How Fruits & Vegetables Became Popular at Rural Mississippi Schools


The Journal of Child Nutrition & Management

We can all agree it can be a struggle to get students excited about fruits and vegetables. We all can also agree on the plethora of health benefits these foods provide but communicating their importance to children is hard even though school nutrition staff are creative with ways to get more students jazzed about fruits and veggies.

To help improve fruit and vegetable intake in youth and their families, a rural Mississippi school district participated in a six-week study which involved implementation of a multi-faceted produce education program. The program included tasting stations at schools along with recipes, nutrition education handouts, and preparation tools sent home with students. Researchers analyzed satisfaction data from parents/caretakers before and after program implementation.

The methodology and results of the study “Implementation and Evaluation of Farm-to-YOUth!” were published in the Fall 2018 edition of the Journal of Child Nutrition & Management.

Three school participated in the study—two control schools and one treatment school. Twice weekly, students participated in a cafeteria taste testing. All students, regardless if they participated in school meal programs or not, self-selected taste samples. The first weekly testing, students snacked on a fruit or vegetable without any seasonings or flavorings. For the second testing, a mixed dish was prepared that showcased the fruit or vegetable. At the treatment school, students received ingredients along with a recipe and kitchen tools to prepare the mixed dish at home. Students at all three of the participating schools were given nutrition education handouts and supplemental information to take home. Survey findings at the end of the six-week program period were positive. Students’ exposure to fruits and vegetables were increased thanks to the taste tests and the ability to make the recipes at home.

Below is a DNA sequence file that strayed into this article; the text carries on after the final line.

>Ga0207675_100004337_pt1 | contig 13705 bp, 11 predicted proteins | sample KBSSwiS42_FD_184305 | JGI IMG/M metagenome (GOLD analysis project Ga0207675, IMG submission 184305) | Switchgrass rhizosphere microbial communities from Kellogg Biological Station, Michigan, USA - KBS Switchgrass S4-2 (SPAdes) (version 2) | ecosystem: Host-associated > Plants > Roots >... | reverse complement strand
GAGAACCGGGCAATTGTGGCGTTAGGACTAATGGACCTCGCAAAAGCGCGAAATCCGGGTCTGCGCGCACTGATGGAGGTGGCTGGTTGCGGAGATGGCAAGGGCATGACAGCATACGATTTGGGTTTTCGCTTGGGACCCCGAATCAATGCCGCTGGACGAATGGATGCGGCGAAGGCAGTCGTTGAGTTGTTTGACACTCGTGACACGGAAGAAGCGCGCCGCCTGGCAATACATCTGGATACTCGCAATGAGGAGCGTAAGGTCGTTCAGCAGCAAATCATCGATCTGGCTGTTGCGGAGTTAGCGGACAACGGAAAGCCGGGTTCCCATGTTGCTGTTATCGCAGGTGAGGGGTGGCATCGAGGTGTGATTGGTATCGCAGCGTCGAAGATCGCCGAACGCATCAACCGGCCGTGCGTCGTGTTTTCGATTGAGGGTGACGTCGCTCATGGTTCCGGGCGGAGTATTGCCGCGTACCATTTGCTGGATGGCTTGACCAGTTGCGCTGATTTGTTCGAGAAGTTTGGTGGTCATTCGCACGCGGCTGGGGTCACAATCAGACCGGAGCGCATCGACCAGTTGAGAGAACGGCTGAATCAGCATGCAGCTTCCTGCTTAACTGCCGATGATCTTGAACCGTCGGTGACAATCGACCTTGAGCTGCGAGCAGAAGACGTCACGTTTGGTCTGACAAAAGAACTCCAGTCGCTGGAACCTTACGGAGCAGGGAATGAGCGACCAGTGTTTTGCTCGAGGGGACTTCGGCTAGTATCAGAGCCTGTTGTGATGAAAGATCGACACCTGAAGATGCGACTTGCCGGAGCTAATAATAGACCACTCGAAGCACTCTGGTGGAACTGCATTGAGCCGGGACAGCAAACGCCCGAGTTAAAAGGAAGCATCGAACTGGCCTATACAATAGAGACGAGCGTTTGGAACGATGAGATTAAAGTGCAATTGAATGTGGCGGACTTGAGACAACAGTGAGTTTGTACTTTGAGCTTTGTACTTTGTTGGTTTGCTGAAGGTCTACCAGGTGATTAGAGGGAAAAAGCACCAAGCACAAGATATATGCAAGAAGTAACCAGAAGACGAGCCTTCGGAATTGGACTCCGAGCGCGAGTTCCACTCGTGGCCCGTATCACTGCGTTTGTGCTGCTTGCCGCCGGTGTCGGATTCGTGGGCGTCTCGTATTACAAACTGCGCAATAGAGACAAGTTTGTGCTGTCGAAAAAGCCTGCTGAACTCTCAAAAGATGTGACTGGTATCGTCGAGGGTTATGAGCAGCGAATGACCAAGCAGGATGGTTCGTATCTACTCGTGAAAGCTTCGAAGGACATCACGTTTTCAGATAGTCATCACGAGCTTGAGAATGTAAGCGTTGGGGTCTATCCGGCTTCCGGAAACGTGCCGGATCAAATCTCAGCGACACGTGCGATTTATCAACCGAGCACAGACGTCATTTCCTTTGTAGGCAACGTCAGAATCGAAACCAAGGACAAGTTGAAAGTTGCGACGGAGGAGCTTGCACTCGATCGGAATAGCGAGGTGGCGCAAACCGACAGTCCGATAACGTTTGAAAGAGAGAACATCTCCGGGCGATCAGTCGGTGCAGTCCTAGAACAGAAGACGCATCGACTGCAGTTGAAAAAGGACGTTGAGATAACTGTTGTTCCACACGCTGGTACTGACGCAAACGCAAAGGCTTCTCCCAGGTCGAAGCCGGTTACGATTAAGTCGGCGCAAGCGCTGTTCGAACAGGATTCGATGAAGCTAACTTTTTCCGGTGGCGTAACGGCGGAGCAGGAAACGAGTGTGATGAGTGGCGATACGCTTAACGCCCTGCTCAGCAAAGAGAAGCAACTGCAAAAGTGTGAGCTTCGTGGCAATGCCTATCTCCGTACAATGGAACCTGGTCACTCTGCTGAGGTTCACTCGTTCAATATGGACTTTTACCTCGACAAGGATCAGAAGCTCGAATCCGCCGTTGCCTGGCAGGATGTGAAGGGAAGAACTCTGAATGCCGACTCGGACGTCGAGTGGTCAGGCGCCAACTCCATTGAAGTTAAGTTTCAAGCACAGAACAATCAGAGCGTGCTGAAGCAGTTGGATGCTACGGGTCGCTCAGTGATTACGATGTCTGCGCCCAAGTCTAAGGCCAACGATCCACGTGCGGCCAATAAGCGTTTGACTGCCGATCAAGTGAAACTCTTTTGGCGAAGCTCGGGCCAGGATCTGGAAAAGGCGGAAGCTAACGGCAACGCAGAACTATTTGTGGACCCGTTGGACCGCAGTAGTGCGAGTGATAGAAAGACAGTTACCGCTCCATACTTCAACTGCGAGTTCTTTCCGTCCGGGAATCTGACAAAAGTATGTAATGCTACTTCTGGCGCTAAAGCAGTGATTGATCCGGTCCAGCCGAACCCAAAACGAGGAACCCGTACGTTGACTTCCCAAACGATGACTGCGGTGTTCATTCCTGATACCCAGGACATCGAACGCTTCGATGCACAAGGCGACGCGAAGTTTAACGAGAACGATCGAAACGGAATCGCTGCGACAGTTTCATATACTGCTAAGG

The study shows how it is possible to implement a fruit and vegetable program in a rural district and be received favorably among children and parents. Like other studies that have shown the importance of visibility, the results of this study support the concept that exposure-based interventions coupled with nutrition education can lead to improved acceptance of new foods.

The entire article can be viewed in the Fall 2018 edition of the Journal of Child Nutrition & Management.

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